A family in Spotsylvania County, Virginia, who suffered an unimaginable tragedy is crediting community support with helping them through their grief.
In March 2021, three teenage brothers were riding in an SUV that one of their friends was driving when it went off the road, crashed and burst into flames.
The fiery crash killed 18-year-old Jaquan Bundy and his 19-year-old brother Javontae Bundy.
"I would never in a million years think I would lose two of my boys. I tell everyone to hug your children every day. Tell 'em you love them because you just never know," their mother Toleda Johnson said.
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Jalontae Bundy, Javontae's twin, was badly injured in the crash, with burns over half his body and broken bones.
"This is a pain that no mother wants to feel. I didn’t know that Jalontae was going to make it. I traveled to Richmond every day, praying on my way there that every day would get better and better," Johnson said.
Johnson said she wasn't prepared to see Jalontae's injuries when she first stepped into his room at the The Evans-Haynes Burn Center at the VCU Medical Center the day after the crash.
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"I just ran out. I ran out the room. I said, 'That’s not my son, that’s not my son,'" she said.
Jalontae said he doesn’t remember the crash.
"We were driving down the road and - flash - I’m in the hospital bed with tubes down my throat and I'm just confused," he said.
He was stunned to see how gravely he was burned.
"My whole chest was open. My whole back was open. They’d keep taking skin off my legs to put up top. It was back and forth," Jalontae said.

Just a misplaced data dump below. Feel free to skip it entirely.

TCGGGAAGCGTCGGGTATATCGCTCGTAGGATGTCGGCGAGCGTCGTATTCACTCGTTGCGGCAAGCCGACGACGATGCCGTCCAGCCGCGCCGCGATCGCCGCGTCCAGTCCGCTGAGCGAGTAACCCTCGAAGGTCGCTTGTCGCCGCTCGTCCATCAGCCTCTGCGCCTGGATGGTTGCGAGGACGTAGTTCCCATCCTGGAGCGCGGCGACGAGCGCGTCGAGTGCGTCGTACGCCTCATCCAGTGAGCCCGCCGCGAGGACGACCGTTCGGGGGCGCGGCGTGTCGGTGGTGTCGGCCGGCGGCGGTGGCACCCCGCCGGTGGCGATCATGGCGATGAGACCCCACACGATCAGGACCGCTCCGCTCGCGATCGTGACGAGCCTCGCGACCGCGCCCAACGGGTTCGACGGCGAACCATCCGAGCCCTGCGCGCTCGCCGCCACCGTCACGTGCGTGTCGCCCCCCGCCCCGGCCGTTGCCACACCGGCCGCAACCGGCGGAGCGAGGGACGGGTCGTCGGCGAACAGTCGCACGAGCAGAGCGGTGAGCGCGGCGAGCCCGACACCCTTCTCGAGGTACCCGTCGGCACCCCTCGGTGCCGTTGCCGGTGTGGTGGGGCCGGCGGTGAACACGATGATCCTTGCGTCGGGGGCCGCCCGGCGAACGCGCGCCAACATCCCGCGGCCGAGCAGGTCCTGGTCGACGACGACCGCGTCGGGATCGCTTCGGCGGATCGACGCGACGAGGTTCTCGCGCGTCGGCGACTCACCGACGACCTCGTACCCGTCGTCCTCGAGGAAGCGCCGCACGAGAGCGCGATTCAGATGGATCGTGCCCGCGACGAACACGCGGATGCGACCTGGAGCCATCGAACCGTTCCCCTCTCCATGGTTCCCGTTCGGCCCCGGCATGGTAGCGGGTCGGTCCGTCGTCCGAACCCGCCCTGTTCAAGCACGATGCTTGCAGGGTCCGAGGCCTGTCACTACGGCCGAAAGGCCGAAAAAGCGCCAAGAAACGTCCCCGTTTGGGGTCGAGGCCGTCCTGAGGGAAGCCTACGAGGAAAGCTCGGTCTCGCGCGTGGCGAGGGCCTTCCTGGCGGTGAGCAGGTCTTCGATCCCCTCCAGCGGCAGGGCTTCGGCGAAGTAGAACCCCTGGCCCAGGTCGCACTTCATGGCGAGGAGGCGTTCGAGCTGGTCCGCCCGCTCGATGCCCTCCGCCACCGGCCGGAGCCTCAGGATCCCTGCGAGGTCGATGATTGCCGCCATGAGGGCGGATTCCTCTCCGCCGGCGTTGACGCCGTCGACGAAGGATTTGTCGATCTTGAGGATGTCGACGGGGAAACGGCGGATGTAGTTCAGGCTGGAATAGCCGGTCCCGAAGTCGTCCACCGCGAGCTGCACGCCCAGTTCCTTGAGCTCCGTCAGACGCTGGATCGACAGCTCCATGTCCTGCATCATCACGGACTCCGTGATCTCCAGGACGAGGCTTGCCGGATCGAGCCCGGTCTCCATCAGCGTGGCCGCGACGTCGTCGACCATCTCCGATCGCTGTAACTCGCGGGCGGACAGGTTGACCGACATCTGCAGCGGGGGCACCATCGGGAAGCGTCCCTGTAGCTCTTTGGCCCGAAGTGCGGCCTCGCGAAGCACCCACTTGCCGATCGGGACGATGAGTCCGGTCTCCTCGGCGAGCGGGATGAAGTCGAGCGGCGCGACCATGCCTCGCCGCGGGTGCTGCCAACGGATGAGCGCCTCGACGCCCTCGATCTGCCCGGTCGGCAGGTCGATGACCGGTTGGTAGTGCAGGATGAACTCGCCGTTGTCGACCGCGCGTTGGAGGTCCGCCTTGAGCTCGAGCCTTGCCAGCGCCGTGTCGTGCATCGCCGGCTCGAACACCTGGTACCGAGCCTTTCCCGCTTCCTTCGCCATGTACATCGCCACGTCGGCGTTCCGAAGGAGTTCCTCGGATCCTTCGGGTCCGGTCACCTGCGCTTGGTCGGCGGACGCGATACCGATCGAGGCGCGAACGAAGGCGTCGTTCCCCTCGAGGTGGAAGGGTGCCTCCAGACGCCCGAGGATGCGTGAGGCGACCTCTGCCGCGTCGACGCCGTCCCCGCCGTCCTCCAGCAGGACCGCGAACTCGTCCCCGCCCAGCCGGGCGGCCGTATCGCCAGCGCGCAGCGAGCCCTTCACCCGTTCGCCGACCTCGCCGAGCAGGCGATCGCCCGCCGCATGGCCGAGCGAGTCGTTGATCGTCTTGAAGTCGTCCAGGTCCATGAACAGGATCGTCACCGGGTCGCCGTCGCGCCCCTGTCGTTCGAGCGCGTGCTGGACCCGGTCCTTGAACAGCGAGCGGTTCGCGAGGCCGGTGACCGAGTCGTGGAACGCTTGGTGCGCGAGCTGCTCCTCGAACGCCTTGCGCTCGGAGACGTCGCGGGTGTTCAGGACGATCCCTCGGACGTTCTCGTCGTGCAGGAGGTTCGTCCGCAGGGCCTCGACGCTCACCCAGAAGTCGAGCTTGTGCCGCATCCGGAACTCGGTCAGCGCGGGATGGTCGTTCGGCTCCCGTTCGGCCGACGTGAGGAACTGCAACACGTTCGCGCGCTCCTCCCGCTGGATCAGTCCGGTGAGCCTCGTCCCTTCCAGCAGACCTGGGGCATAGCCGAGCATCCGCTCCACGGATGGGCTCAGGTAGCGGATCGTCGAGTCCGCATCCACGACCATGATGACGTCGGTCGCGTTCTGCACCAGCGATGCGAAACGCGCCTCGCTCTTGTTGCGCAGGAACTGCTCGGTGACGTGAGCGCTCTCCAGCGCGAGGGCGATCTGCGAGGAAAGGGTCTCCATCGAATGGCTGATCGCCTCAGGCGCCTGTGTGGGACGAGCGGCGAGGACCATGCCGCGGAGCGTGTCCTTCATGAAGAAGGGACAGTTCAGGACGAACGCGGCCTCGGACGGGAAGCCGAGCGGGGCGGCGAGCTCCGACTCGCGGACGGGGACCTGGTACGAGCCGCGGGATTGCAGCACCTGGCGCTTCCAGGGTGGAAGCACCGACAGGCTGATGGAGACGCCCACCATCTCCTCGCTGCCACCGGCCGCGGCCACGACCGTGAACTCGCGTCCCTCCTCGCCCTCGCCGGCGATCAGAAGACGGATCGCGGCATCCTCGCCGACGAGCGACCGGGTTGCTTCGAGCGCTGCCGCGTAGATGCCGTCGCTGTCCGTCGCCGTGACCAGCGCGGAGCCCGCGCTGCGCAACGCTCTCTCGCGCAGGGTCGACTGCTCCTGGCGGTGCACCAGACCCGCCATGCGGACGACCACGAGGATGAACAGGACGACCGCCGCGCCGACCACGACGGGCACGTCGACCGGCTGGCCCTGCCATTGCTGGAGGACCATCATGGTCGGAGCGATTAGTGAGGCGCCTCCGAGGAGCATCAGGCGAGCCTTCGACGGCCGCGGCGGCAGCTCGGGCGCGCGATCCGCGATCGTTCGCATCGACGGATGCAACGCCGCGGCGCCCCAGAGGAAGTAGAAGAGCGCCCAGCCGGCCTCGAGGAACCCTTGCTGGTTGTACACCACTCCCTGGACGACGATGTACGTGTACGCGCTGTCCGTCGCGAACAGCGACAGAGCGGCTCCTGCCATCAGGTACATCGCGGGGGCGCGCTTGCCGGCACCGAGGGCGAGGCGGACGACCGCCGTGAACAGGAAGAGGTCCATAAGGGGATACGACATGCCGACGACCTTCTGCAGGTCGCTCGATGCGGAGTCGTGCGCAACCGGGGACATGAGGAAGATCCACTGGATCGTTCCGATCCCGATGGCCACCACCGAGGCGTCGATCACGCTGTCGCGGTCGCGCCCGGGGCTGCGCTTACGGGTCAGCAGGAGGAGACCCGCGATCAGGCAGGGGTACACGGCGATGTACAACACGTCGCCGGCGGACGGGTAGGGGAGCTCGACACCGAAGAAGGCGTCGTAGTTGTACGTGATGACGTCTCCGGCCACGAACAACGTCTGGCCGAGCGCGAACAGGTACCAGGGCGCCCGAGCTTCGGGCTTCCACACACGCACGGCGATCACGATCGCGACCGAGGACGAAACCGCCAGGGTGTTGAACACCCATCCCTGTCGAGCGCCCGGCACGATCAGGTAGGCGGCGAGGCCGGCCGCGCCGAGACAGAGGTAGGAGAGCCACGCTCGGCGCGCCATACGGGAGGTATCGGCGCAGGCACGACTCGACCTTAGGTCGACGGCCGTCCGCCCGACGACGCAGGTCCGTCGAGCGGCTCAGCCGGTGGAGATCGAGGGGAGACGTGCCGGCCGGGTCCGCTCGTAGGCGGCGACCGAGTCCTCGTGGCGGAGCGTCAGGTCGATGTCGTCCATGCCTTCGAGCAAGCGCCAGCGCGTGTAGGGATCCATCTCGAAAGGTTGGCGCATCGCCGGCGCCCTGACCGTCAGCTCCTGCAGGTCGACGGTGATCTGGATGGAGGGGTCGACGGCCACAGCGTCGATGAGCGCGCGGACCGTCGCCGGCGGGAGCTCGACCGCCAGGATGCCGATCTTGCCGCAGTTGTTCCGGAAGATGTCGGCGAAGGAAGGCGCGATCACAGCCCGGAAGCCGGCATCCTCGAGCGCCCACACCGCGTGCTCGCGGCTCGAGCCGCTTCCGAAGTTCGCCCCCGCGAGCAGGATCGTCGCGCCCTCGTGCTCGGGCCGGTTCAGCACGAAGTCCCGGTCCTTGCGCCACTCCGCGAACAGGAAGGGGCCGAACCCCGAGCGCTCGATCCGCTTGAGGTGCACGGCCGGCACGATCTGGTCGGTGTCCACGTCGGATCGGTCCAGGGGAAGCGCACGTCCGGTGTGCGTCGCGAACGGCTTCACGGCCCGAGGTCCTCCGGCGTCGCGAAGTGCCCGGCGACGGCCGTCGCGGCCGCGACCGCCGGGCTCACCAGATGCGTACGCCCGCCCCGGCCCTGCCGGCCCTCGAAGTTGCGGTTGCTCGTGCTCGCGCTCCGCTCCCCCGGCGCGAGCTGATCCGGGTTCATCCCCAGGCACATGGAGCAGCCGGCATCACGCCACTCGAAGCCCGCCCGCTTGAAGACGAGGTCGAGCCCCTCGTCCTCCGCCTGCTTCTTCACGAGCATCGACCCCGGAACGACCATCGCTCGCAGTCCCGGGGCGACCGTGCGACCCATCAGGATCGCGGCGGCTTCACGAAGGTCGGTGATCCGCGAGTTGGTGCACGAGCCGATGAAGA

Jalontae has had 100 surgeries. For months, he couldn’t even talk because he needed a trach tube to keep him alive.
His mom remembered a breakthrough day when she was driving to Richmond and he called her cellphone.
"I said, 'Hello,' and he said, 'Mom.' I said, 'Jalontae?!' and just pulled over on 95 and I cried and cried and thanked God that he gave Jalontae the strength to talk," Johnson said.
Jalontae’s strength — to overcome the pain, to stay focused on recovery — came from his brothers, he said.
"What probably kept me going the most was knowing I had my brothers behind me. If I didn’t want to get up, I felt like they’d push me out of bed. That’s what kept me going, for real," he said.
Another thing that kept Jalontae going: His desire to get home to see his 12-year-old twin sisters.
Nine months after the crash, Jalontae got to go home.
Johnson said community support continues to boost their spirits through their grief. Strangers still approach her to say, "We’re praying for you," she said.
"The community outpouring of support, the love that was shown to me and my family, and that’s what keeps me going every day," Johnson said.
The young man who was driving the SUV, Dylan Abernathy, pleaded guilty last week to aggravated manslaughter and other charges. He’ll be sentenced in December.